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State of Care 2016: move to child-centred culture now

For immediate release:

State of Care 2016: move to child-centred culture must begin now

“When I walk down the street I see families walking along, laughing, happy, and it is hard knowing that I don’t have a family like that”. – Child in non-kin fostercare.

Moving to a more child-centred culture within Child, Youth and Family can and must start now if we want to see better outcomes for children currently in careand build a strong platform for the reforms to come, says Children’s Commissioner Dr Russell Wills.

This is a key theme of his Office’s second annual public report on the service Child, Youth and Family provides to our most vulnerable children.

The State of Care 2016 report is a summary of findings and recommendations from the Office of the Children’s Commissioner’s independent monitoring ofChild, Youth and Family.

The report suggests that while the up-coming reforms of the care and protection and youth justice systems have great potential, the children currently in the system need to receive more child-centred services right now. It also suggests there is a risk that children will be impacted by a drop in organisational performance during the transition.

“I’m critically aware that with such major change comes risk. Reforms are known to cause a dip in performance - but we are talking about kids’ lives here - not profit margins. There needs to be a plan to ensure they are not negatively impacted during this transition phase,” says Dr Wills.

“The system is about to be turned on its head and I am very optimistic these reforms will lead to better lives for our most vulnerable children. But there are some areas where changes could happen right now – changes that could also ensure the new agency is in a good position to work in a child-centred way when it’s up and running. Most of the workforce now will be the staff of the future agency. So it’s important that the culture of the organisation is addressed as soon as possible.

“You would think that an organisation like Child, Youth and Family would already have children at the heart of what they do. But in our experience, while the organisation has many good people working very hard and already has a child-centred vision, they need to be better supported to be consistently child-centred in practice. A great start would be to develop a clear statement on what being child-centred means and how staff at all levels can make it happen.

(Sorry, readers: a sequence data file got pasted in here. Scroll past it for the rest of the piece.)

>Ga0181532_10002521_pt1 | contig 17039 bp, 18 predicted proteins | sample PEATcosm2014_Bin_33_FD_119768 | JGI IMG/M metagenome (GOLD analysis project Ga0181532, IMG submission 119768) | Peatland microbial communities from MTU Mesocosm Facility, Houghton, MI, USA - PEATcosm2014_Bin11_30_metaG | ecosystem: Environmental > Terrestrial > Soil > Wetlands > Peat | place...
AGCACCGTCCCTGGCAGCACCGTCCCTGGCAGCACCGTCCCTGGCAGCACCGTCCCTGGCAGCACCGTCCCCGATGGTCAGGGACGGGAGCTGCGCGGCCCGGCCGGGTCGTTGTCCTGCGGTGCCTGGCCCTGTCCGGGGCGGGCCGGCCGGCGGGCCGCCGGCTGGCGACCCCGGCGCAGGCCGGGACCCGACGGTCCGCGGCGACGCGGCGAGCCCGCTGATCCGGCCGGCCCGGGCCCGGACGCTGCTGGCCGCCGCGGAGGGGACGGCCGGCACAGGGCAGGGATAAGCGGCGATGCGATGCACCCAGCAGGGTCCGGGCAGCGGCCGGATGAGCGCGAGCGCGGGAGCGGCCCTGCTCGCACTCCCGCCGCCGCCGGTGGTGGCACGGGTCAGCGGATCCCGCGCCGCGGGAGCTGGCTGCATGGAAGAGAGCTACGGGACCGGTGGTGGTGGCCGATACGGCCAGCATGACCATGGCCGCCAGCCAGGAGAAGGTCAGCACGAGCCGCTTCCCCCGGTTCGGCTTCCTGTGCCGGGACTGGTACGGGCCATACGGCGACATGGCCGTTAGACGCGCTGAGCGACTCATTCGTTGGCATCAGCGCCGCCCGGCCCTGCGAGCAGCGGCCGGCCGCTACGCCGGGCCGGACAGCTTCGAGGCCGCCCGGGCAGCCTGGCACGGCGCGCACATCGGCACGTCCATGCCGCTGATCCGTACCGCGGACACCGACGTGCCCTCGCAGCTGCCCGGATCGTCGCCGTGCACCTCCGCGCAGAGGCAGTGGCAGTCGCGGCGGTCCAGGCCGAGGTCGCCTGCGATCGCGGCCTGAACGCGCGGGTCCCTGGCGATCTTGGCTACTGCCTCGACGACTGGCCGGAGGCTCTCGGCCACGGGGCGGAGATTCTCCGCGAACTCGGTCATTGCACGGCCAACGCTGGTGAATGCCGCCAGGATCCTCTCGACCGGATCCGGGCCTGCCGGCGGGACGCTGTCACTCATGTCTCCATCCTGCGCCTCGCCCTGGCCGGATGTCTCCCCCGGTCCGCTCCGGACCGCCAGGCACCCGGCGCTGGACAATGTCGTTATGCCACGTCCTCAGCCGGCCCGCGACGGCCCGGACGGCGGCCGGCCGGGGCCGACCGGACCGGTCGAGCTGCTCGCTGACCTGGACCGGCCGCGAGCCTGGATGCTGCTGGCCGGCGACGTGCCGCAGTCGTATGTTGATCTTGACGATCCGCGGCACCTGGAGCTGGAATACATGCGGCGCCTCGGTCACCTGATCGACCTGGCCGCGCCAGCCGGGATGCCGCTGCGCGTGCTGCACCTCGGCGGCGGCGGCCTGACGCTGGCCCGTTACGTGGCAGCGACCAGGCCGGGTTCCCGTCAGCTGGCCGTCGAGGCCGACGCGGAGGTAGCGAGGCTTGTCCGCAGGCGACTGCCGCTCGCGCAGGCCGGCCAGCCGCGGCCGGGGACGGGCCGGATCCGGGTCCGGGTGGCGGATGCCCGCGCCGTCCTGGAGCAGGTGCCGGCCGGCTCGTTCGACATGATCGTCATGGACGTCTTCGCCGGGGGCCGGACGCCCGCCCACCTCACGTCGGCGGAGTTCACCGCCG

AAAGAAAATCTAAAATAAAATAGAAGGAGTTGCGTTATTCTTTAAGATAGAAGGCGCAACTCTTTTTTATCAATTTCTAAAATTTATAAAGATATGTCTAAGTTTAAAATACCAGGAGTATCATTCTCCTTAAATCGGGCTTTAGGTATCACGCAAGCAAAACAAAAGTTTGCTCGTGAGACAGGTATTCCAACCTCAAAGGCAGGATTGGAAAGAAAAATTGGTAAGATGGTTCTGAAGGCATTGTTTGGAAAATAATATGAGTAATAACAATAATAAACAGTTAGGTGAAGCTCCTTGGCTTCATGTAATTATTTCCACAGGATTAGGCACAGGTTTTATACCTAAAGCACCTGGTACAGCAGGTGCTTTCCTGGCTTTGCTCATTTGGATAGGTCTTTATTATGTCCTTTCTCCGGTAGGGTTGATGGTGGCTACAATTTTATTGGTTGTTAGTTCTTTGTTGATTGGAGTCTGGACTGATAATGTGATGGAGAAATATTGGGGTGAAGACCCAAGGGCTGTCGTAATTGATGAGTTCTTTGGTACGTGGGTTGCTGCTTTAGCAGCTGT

“’Child-centred’ is a widely used, but often misunderstood term. Key to being child-centred is asking a child what they need, explaining what is happening to them and working with them on a plan. It means prioritising their needs over paperwork or other demands. Of course, a child’s needs must be assessed in the context of their family and whānau and after using professional judgement. But above all, being child-centred is about genuinely listening to the child.

“We are constantly blown away by the wisdom and insightfulness of the children we visit in our monitoring of Child, Youth and Family. These kids have been through so much and are very clear about what they need. We all need to listen to children far more.

“Children have some clear messages. They want to feel like they belong to their culture and their family and whānau, they want to be involved in decisions about their lives and they want social workers to respect them and treat them well.

“These are simple requests. The direction of the reforms, with their focus on child-centredness, suggest that children in the future will be more likely to have these needs met.

“The success of these reforms however, depends on building a good platform now. That way staff can not only provide a better service for those children in the system right now, but also be in a good position to work in child-centred ways when the new system is up and running.” says Dr Wills.


The State of Care 2016 report has three major recommendations:

• Recommendation 1: Plan to reduce the risk to children and young people of a dip in performance during the transition period

• Recommendation 2: Develop a clear understanding of child-centred practice in the particular cultural and organisational context of the New Zealand care and protection and youth justice systems.

• Recommendation 3: Empower and support staff now to strengthen their child-centred practice

The Children’s Commissioner is an independent crown entity. The role is mandated to independently monitor services to children under the Child, Young Person and their Families Act, 1989. In practice, this involves monitoring the policy, practice and service provided by Child, Youth and Family.

This is our second annual report. It aggregates the findings of the monitoring reports we completed for a sample of Child, Youth and Family sites and residences between June 2015 and June 2016, and summarises the voices ofchildren in care who shared their views with us during that time.

The report also includes the findings from two thematic reviews. These reviews focus on a particular aspect of the care and protection or youth justice system. This year’s themes were:

• The quality of case management for children and young people living in non-kin foster care placements

• The quality of case management for young people with dual care and protection and youth justice status.

Information that could identify individual children, staff members, sites, or residences has been removed to protect privacy and preserve our ability to engage openly with CYF and other stakeholders in future.

The report is available on-line at www.occ.org.nz/state-of-care

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